- For managing heart disorders, wearable devices offer several possibilities, including devices that monitor ECG, heart rate variability and heart activity monitoring systems. The advantage is that it monitors the patient’s heart activity outside the clinical environment and during everyday activities to provide a more accurate picture of the patient’s condition.
- Wearable devices such as blood pressure sensors, upper arm pressure monitors and remote monitoring technologies can help in improving the management of hypertension. Besides continuous monitoring of blood pressure and alerting healthcare providers if there is a need for intervention, these devices can also help with simple daily tasks such as medication reminders.
- For patients with diabetes, wearable devices paired with apps can facilitate self-care through monitoring glucose level from sweat, thereby reducing the cost of healthcare.
- The long-term management of Parkinson’s disease requires the collection of several sources of data that aid in diagnosis. For instance, the 10-second whole-hand-grasp is one of the criteria used to measure the severity of bradykinesia – one of the primary symptoms of the disease. Smart weartech devices can help in recording kinematic data for preventive intervention and measure the effectiveness of treatment in the home environment.
- Healthcare wearable technology can also assist with screening, diagnosis and monitoring of patients with psychiatric disorders, such as depression, by using variables such as Heart Rate Variability (HRV) to measure and monitor mood states to provide intervention when needed.
Challenges of Smart Weartech in Healthcare
The success of healthcare variables in providing an inexpensive and more efficient alternative to hospitalization depends mostly on how well users will accept these devices in both the clinical and home environments. The advanced sensor technology that can monitor the patients' vitals and other variables are of no use if patients, and healthcare professionals, do not accept them.
From a patient’s perspective, these devices should be compact, comfortable, easy to use and maintain so that they do not affect the person’s daily life. Healthcare professionals should see the benefits of these smart wearables assisting their daily tasks and improving efficiency instead of posing a threat of replacing their services.
Privacy and security
Since these wearables collect a wide range of data from an individual, patient confidentiality and data security remain among the major concerns, especially with the need for compliance with HIPPA regulations.
Besides the need to encrypt data before transmission and implementing keys or certificates for authentication, secure WBAN communications are essential for the prevention of eavesdropping or interruptions since the data is transmitted over wireless networks.
While smart weartech offers the opportunity of measuring and customizing an individual’s experience in social and home environments, they also raise several ethical concerns. For instance, the methodology used to gather data and variables for conceptualization and interpretation might be intrusive and often unauthorized.
The risk of too much data
Whereas wearables offer the benefit of the collection of vast amounts of personalized data from patients, they also present the risk of too much data or noise being generated. Some of the data might be irrelevant or redundant, thereby providing spurious data or complicating the process of clinical decision making.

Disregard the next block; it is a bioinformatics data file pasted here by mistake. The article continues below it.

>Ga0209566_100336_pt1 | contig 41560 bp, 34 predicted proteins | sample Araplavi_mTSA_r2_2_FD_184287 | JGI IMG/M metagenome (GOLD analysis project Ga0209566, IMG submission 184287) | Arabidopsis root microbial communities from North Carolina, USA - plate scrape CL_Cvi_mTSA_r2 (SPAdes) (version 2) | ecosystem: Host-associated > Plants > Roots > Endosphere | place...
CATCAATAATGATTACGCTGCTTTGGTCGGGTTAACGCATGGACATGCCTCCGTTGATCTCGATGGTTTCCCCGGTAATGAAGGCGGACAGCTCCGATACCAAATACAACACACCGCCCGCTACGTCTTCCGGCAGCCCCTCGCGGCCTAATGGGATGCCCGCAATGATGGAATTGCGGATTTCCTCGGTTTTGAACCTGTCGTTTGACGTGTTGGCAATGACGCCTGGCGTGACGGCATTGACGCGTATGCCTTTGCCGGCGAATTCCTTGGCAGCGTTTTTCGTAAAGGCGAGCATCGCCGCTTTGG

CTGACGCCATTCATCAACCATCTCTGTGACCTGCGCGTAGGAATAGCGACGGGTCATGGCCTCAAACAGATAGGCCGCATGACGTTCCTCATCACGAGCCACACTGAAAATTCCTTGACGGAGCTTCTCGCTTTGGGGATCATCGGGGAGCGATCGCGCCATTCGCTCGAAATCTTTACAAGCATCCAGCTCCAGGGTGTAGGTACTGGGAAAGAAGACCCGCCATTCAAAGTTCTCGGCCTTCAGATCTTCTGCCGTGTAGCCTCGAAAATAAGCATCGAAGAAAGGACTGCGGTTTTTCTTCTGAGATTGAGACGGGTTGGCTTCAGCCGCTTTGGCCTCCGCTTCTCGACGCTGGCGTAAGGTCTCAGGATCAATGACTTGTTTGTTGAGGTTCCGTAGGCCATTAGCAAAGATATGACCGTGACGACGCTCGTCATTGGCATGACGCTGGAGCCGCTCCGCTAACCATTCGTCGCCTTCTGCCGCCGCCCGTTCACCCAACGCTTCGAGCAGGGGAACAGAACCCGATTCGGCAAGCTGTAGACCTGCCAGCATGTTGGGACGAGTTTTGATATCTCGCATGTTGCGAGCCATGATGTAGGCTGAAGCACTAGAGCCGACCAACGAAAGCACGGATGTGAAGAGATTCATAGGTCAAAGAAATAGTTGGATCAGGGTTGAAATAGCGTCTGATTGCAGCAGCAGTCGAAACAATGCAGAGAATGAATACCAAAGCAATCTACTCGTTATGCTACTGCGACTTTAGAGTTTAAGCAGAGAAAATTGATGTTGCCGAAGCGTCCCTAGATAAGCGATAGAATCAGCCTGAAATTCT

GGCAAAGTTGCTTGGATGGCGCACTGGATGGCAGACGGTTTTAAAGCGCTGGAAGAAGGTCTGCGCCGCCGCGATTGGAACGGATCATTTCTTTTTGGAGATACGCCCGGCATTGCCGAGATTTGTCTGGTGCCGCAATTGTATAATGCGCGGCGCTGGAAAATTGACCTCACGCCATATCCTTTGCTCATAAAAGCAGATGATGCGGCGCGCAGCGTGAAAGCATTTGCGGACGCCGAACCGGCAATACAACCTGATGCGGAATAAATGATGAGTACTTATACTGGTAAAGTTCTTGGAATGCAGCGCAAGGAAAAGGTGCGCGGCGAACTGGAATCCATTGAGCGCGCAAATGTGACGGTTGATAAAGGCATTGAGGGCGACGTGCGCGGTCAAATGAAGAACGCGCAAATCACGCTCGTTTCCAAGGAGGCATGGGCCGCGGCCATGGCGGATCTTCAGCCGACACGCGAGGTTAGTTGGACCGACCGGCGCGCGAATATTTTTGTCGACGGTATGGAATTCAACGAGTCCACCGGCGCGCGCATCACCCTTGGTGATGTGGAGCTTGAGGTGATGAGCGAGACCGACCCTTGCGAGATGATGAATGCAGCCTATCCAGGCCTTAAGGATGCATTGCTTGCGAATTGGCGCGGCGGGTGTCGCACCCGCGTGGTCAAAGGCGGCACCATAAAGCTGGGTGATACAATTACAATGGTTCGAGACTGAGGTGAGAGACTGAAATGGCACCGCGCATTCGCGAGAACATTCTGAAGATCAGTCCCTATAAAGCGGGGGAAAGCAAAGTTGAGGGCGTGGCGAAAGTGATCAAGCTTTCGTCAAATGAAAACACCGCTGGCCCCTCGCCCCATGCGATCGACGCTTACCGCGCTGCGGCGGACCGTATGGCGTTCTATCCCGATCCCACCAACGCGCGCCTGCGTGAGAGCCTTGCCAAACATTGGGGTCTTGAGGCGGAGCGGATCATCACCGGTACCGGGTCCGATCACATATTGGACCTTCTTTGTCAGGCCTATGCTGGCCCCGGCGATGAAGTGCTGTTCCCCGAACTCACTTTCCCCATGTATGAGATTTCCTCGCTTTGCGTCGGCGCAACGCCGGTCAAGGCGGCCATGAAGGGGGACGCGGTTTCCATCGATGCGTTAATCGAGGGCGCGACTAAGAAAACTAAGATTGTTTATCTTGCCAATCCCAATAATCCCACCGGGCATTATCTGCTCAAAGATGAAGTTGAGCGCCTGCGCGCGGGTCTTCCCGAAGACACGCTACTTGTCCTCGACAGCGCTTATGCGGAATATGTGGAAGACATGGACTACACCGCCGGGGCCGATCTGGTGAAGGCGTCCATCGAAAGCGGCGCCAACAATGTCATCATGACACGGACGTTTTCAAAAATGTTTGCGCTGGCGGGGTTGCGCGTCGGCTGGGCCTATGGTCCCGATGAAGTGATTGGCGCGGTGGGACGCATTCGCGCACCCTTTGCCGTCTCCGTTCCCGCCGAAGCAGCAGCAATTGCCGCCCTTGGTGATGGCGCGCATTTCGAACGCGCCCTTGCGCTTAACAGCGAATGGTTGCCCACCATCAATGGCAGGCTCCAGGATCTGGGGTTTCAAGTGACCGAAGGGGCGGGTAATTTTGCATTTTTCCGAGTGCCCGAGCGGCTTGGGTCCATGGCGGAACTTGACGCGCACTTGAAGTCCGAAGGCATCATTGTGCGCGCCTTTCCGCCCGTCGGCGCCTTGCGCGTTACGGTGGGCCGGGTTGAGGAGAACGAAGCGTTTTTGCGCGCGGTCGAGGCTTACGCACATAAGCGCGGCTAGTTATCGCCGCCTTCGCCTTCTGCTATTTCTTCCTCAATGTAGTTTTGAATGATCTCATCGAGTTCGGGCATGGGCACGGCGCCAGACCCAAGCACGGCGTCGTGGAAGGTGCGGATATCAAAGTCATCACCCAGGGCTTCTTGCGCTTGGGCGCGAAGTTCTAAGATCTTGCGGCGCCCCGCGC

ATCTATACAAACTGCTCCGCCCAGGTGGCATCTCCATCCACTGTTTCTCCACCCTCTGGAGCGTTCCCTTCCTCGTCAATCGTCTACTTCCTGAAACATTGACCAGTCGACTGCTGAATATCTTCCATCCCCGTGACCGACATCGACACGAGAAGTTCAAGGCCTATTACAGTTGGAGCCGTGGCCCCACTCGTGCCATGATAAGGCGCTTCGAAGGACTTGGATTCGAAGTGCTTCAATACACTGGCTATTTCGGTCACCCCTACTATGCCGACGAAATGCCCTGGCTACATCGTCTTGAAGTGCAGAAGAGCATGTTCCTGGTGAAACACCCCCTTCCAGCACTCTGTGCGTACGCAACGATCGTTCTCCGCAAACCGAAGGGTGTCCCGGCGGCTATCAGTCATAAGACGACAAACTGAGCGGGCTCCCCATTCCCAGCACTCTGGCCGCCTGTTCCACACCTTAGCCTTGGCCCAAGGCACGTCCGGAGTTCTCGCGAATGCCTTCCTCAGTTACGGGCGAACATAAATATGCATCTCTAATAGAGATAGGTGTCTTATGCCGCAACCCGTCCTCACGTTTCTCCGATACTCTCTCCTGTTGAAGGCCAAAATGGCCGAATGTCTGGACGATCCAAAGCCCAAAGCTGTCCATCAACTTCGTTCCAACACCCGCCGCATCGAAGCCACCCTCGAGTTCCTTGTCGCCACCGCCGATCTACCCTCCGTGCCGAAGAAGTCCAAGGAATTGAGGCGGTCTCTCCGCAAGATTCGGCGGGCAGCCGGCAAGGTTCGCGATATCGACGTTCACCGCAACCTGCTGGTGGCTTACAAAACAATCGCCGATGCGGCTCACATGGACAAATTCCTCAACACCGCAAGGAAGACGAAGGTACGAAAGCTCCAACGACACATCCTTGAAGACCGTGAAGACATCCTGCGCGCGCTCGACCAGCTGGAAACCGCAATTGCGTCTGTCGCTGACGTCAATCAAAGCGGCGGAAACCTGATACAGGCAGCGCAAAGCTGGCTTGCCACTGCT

How wearable health tech devices are redefining the future of healthcare
Despite the challenges that they are likely to face until they gain wide acceptance among users, over the past few years, some healthcare wearable devices are demonstrating how they can contribute towards making healthcare systems more efficient. Let’s take a look at how smart weartech can transform the future of healthcare:
Personal EKG devices
These pocket-sized portable devices can record several heart health variables and detect tachycardia, bradycardia, atrial fibrillation and heart rhythm and transmit the data to a smartphone within 30 seconds, allowing medical professionals the opportunity to review the patient’s condition instantly.
Women’s health and well-being
Wearables can provide insights into several variables related to a woman’s health, from tracking period cycles and fertility to monitoring weight, sleep quality and stress during pregnancy.
These wearables, which are attached or worn against a patient’s skin, are non-invasive. They record a wide range of variables such as heart rate, HRV, respiration rate and ECG, which can be transmitted to medical professionals for analysis and diagnosis.
In situations where hospital beds are in high demand, the prospect of remote monitoring of patients who do not need critical care can reduce the burden on hospitals and healthcare facilities. Wearables designed to monitor and track patients’ movements, activity and vitals remotely and then transmit the data to medical professionals provide better outcomes for both patients and healthcare providers.
Undeniably, wearable healthcare devices are paving the way for the future of healthcare. With more and more companies and startups working on developing advanced devices and technology that can reduce the current challenges of smart weartech and make them more sophisticated and reliable, these devices could help in minimizing human intervention unless critical.
Through automating routine processes and the collection of health-related variables that can be used for monitoring, diagnosis and intervention, these wearables can make healthcare more efficient, thereby benefiting both medical professionals and patients.
TechAhead has experience in developing mobile and web apps for healthcare companies and startups. Our team has expertise in creating IoT solutions that reduce human intervention in healthcare as well as the automation of healthcare processes that help in making the system more efficient.